Can Human Error Theory Explain Non-adherence?
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Objective: To apply human error theory to explain non-adherence and examine how well it fits.
Method: Patients who were taking chronic medication were telephoned and asked whether they had been adhering to their medicine, and if not the reasons were explored and analysed according to a human error theory.
Results: Of 105 patients, 87 were contacted by telephone and they took part in the study. Forty-two recalled being non-adherent, 17 of them in the last 7days; 11 of the 42 were intentionally non-adherent. The errors could be described by human error theory, and it explained unintentional non-adherence well, however, the application of ‘rules’ was difficult when considering mistakes. The consideration of error producing conditions and latent failures also revealed useful contributing factors.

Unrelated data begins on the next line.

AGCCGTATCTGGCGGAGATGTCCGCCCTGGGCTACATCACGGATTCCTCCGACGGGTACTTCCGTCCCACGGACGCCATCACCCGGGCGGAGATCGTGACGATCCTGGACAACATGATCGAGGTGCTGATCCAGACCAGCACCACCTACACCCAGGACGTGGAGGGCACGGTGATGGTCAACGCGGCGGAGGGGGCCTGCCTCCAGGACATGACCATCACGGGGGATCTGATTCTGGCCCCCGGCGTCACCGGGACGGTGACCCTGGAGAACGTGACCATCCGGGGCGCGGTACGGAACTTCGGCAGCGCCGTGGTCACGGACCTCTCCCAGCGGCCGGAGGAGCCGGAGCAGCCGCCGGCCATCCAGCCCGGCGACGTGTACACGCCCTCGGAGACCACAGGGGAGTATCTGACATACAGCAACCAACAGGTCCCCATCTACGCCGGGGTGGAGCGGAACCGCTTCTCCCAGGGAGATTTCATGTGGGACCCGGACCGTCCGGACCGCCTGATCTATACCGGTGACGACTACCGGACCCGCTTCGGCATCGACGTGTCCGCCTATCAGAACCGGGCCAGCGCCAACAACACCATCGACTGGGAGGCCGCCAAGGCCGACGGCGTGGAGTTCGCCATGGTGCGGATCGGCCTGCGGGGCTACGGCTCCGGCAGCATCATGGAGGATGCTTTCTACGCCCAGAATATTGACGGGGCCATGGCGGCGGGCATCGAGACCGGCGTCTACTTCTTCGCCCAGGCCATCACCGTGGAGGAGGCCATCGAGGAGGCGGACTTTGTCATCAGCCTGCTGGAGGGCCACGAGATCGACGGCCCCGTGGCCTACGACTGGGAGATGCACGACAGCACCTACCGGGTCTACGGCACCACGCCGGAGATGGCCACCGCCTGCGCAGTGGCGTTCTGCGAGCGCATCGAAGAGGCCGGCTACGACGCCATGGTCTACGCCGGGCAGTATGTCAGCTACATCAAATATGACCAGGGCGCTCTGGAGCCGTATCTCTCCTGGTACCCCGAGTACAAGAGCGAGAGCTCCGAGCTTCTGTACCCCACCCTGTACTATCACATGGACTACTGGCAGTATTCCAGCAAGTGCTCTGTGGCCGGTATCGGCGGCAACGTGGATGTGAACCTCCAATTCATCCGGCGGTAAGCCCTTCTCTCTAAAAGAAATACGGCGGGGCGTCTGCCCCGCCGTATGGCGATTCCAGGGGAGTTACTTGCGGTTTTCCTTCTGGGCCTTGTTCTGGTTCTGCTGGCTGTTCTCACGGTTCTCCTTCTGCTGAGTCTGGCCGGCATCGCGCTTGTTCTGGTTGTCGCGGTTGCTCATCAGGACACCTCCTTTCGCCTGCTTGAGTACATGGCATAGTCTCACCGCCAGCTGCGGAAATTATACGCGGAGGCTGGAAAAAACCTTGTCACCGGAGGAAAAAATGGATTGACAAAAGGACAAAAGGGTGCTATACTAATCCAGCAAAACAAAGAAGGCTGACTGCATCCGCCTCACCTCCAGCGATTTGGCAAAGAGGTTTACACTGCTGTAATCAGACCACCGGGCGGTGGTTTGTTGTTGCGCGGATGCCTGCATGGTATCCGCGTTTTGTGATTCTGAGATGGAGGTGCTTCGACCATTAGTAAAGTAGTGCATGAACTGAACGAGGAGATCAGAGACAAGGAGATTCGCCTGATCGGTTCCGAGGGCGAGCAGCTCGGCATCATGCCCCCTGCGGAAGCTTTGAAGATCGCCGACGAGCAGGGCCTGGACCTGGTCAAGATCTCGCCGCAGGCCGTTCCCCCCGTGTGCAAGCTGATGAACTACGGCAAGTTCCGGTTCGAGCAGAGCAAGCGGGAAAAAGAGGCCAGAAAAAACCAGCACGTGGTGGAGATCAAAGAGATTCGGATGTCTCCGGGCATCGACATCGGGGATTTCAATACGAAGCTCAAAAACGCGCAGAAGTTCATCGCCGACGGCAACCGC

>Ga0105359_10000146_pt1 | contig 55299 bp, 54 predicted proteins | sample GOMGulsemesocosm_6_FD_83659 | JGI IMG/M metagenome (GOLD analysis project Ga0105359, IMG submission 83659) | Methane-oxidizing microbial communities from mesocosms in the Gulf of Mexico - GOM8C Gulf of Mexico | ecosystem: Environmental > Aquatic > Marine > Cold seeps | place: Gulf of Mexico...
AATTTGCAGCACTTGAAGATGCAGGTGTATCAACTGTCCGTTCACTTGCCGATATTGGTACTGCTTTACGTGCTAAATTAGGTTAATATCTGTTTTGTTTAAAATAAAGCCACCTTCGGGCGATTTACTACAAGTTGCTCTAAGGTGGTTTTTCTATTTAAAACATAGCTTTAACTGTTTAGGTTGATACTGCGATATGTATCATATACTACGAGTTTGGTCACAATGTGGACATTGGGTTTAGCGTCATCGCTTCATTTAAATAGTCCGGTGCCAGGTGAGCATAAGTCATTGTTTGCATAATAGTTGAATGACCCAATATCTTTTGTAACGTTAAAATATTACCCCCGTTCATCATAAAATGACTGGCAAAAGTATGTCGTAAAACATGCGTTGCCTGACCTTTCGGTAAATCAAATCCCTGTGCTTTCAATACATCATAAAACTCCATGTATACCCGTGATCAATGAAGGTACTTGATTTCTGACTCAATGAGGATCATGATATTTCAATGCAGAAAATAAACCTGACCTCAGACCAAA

Conclusion. Human error theory offers a new and valuable way of understanding non-adherence, and could inform interventions. However, the theory needs further development to explain intentional non-adherence.
Key wordsAdherence Human error theory Intentional non-adherence Medicines Unintentional non-adherence United Kingdom
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